(originally published November 2001)
One of those people is David swimming in the Ironman We asked David to comment on a variety of topics, and here’s what he had to say:
Television – Now I’ve been doing television for about eight years. I thought I would get tired of it and move on. But it’s the exact opposite. I can’t wait to go do the voice-over’s. I can’t wait for the first supercross of 2002 to see what Jeremy’s got for RC. It just keeps on getting better. And to be in the position I’m in is a privilege.
Broc Glover, David Bailey, Ron Lechien, Rick Johnson
As far as the TV fans that don’t know I’m in a wheelchair, or that don’t know I raced, those things don’t really matter to me. I hope they are intrigued by my ability to explain what’s going on down on the race track. If I can do that well then that means I’m doing a good job.
I’ve been asked a few times if they show Art Eckmann and me on TV from the chest up on purpose. The answer is “No”. That’s how it’s done for TV. It’s never crossed anyone’s mind to try and keep my wheelchair out of the picture. That’s just the way it’s cropped for TV.
A few times I’ve been rolling around a stadium in my chair and some one will come up to me and say “Hey, what happened?” And I say “I don’t know, what happened?” ; ) They just didn’t know I was in a chair. So I explain what happened, and most people say “Wow, I didn’t know that!”
I get upset sometimes when people criticize Art. They’ll say stuff like “Oh, he pronounced that guy’s name wrong”. If they knew all the notes and preparation that Art goes thru, all the homework he does, and the passion he has for the sport they’d overlook those mistakes and say “I know what he meant to say”. We all make mistakes.
When we are doing the TV shows we are getting talked to by the Director, by spotters, by Davey (Coombs), and others thru our headphones. It can get pretty hectic, and it’s our duty to act as if every thing is running smooth. It’s tough sometimes.
During the time of the St. Louis supercross a few years ago, the Atlanta Braves were in town to play the St. Louis Cardinals in baseball. The manager of the Braves is Bobby Cox. I know that now!
Bobby is a good friend of Art Eckmann. So Art told him to come over and check out the race and sit in with us to see how we do the TV show. So he agrees to come check things out.
Once I got to the stadium I was told to go upstairs into our working booth, put on my shirt and tie, and get ready for the show. So I get in the elevator and push the button to go upstairs. The elevator door closes and it goes up a little bit and then stops. I ended up being stuck in that elevator for over an hour. I missed the beginning of the show. Everyone is wondering where I am. Art is the guy who finally figured it out. He told some firemen what he thought had happened. They ended up opening the elevator with axes and carrying me out.
We went up an another elevator. Everyone was treating me very nice because the stadium was brand new and they didn’t want a lawsuit. I roll right onto the set, put on my headphones, and get the countdown “5, 4, 3, 2, 1 – GO!“
Art is introducing Bobby Cox at this time. I don’t know who Bobby Cox is. I don’t know what he does. While Art was introducing him, I’m talking to the people in the TV truck (many who are from Atlanta) asking “Who is this guy?” And they tell me “It’s Bobby Cox!” So I say “OK ….. who is he?” Now I canhear laughter in the TV truck.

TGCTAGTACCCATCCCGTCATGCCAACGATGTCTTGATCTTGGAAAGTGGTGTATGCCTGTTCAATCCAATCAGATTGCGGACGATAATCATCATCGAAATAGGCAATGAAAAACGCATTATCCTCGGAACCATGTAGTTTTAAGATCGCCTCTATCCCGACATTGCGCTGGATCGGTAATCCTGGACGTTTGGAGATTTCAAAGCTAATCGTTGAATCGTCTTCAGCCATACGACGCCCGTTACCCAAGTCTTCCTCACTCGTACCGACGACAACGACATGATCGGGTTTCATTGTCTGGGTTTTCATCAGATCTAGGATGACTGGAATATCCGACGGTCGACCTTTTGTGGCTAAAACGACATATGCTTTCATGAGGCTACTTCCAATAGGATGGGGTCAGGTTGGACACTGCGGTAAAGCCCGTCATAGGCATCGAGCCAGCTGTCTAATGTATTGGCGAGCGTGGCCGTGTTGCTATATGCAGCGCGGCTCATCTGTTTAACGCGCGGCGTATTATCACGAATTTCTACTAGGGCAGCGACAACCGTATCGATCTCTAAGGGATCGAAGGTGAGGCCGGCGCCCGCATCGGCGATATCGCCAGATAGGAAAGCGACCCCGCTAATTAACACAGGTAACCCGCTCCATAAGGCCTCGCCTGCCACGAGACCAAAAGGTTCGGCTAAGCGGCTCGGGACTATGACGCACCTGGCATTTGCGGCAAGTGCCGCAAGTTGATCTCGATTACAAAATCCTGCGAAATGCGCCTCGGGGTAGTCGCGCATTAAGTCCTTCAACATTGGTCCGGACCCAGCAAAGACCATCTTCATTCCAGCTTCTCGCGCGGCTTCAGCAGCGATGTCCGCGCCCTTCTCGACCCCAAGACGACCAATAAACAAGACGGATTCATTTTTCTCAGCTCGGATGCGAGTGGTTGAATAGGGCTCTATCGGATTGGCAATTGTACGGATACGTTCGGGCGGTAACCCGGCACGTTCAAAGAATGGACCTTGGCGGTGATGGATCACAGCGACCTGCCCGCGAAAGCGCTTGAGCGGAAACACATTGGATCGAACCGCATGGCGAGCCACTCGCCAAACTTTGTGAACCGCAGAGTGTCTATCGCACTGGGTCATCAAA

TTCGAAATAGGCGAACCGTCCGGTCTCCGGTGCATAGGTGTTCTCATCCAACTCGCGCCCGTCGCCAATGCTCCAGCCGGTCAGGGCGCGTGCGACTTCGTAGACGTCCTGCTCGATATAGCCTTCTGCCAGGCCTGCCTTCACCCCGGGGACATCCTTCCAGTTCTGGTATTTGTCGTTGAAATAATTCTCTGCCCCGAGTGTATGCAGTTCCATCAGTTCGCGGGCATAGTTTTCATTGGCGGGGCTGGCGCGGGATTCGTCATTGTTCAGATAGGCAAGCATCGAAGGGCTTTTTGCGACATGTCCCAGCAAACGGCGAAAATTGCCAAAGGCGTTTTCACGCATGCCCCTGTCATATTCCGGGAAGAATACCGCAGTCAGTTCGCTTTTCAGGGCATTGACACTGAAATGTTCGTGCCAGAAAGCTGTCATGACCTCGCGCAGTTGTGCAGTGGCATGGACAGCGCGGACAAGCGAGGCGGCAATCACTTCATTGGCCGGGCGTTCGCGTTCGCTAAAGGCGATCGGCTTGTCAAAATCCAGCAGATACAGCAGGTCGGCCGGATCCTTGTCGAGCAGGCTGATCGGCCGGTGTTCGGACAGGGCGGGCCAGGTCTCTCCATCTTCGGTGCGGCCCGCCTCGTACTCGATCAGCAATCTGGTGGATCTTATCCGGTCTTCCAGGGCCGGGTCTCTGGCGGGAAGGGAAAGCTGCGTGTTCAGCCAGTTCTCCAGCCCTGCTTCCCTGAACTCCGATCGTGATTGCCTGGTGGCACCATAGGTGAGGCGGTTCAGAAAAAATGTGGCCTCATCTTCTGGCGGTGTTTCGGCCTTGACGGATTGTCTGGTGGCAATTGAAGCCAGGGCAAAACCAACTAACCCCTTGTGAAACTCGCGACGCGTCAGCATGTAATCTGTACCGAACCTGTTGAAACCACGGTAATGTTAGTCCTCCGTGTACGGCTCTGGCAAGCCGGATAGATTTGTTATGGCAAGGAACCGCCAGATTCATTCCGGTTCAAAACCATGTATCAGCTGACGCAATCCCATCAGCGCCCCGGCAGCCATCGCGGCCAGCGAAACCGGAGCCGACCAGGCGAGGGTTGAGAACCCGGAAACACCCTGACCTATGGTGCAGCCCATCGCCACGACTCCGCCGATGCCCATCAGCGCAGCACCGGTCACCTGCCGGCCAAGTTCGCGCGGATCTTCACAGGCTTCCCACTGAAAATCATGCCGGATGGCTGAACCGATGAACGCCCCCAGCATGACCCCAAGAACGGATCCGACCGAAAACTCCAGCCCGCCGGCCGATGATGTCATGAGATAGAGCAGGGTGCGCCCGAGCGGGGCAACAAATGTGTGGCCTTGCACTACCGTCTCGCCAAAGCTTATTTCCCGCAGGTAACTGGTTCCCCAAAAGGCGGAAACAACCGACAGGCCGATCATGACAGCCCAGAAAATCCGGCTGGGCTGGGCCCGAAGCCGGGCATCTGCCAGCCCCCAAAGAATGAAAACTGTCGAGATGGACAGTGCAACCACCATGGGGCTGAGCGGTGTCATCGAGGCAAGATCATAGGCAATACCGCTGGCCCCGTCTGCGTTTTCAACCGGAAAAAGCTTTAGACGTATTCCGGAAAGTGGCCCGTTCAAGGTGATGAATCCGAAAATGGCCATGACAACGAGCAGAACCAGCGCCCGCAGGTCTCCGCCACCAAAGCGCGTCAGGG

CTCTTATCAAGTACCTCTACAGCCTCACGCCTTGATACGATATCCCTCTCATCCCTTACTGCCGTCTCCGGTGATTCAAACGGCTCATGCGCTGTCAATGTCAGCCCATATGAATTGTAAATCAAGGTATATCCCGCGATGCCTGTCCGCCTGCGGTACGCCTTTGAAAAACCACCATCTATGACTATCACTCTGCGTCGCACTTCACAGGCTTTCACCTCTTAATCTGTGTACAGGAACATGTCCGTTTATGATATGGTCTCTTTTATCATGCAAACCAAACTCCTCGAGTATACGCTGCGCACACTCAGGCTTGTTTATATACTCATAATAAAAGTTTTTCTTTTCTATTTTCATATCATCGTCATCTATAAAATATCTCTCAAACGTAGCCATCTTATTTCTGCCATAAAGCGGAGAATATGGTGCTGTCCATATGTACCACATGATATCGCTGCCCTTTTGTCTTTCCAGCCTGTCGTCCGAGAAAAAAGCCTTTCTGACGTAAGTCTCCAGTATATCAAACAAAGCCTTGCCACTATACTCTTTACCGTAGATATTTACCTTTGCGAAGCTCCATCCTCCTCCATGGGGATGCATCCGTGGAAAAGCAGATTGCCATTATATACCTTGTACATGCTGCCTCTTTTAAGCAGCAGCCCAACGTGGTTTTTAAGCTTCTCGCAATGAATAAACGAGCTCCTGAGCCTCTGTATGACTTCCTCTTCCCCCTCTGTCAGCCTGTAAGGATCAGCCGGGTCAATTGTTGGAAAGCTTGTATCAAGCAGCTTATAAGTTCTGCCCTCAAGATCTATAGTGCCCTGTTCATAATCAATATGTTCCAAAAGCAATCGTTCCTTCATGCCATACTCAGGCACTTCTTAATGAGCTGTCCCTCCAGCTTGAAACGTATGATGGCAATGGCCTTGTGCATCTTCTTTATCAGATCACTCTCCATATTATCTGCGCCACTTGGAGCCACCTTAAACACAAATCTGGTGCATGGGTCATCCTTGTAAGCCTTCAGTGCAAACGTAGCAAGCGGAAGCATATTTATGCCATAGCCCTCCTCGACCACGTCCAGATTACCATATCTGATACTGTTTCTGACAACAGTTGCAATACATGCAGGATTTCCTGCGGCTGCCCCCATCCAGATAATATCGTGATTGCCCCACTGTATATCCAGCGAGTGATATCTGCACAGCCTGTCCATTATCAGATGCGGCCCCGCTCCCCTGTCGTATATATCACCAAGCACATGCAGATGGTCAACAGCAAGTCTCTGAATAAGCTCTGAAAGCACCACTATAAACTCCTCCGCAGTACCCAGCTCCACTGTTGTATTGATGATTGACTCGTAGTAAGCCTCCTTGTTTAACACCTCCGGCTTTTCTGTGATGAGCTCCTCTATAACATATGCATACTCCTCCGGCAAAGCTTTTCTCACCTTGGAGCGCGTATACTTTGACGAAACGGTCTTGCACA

In the end, we nailed the show and it came out great. But that is one of those things that many people will never have any idea of what happened behind the scenes to make something look good on TV.
Family – Family is important. My wife Gina is incredible. We were together a few years before we got married. We were married for three months before my accident. She has so much courage. She believed in me. She went thru the same hard times I did. I became a very different person physically from what she originally married. But mentally and spiritually I think I’m a better person. She trusted me, and was willing to stick by me. We have an incredible bond because of that.
Our son Sean was conceived just a few weeks before I got hurt. He’s 13 years old now. He’s a great kid. He has a lot of the same traits as me, and he has a great sense of humor.
Gina and I also have a daughter named Jenni. We call her “The Miracle Child” because the doctors said we wouldn’t be able to have kids after my accident. She’s 10 years old now.
Broc Glover: I didn’t realize what a great person Broc was until we were both retired from racing.
Rick, Johnny, Broc, Danny LaPorte and I were in Paris. We had been invited there by the promoters of the Paris supercross at Bercy. It was a 10 year reunion after their first event. The promoters gave us this really cool book. I thought to myself “I’m going to treat this like a yearbook. Not only does it have all of us in it, but it’s got these up and coming guys too.” I wanted everyone to sign it! I took my book around for people to sign, and pretty soon everyone else was doing it too.
Broc signed mine. I don’t remember the message right now word for word, but it was special. It let me see a different side of Broc.
As far as Broc’s racing, no one could go thru a tight rut as fast as he could. No one could ride the first few laps of a race faster than he could. I tried to pattern my racing after his smooth riding style. Broc knew how to win.
Johnny O’Mara: Johnny had and has incredible style and natural ability.
Johnny taught by example. I never trained hard until I stayed at his house in California. I never did any running because I hated it. I didn’t like swimming either. I figured biking was stupid because you did a lot of coasting. But with Johnny’s help, we did all that and more. We experienced cycling, running, and swimming together. We got so hooked on those that at one point we wanted to be triathletes instead of motocrossers. I look at where my life has gone since I met him …. I owe him so much.
He taught me that you have to earn and then keep on earning the position of being a factory rider. You can’t just rely on talent and luck. You have to decide how much you really want to put into it. A lot of guys can ride great. A lot of guys have natural talent. But are they willing to work? Johnny was.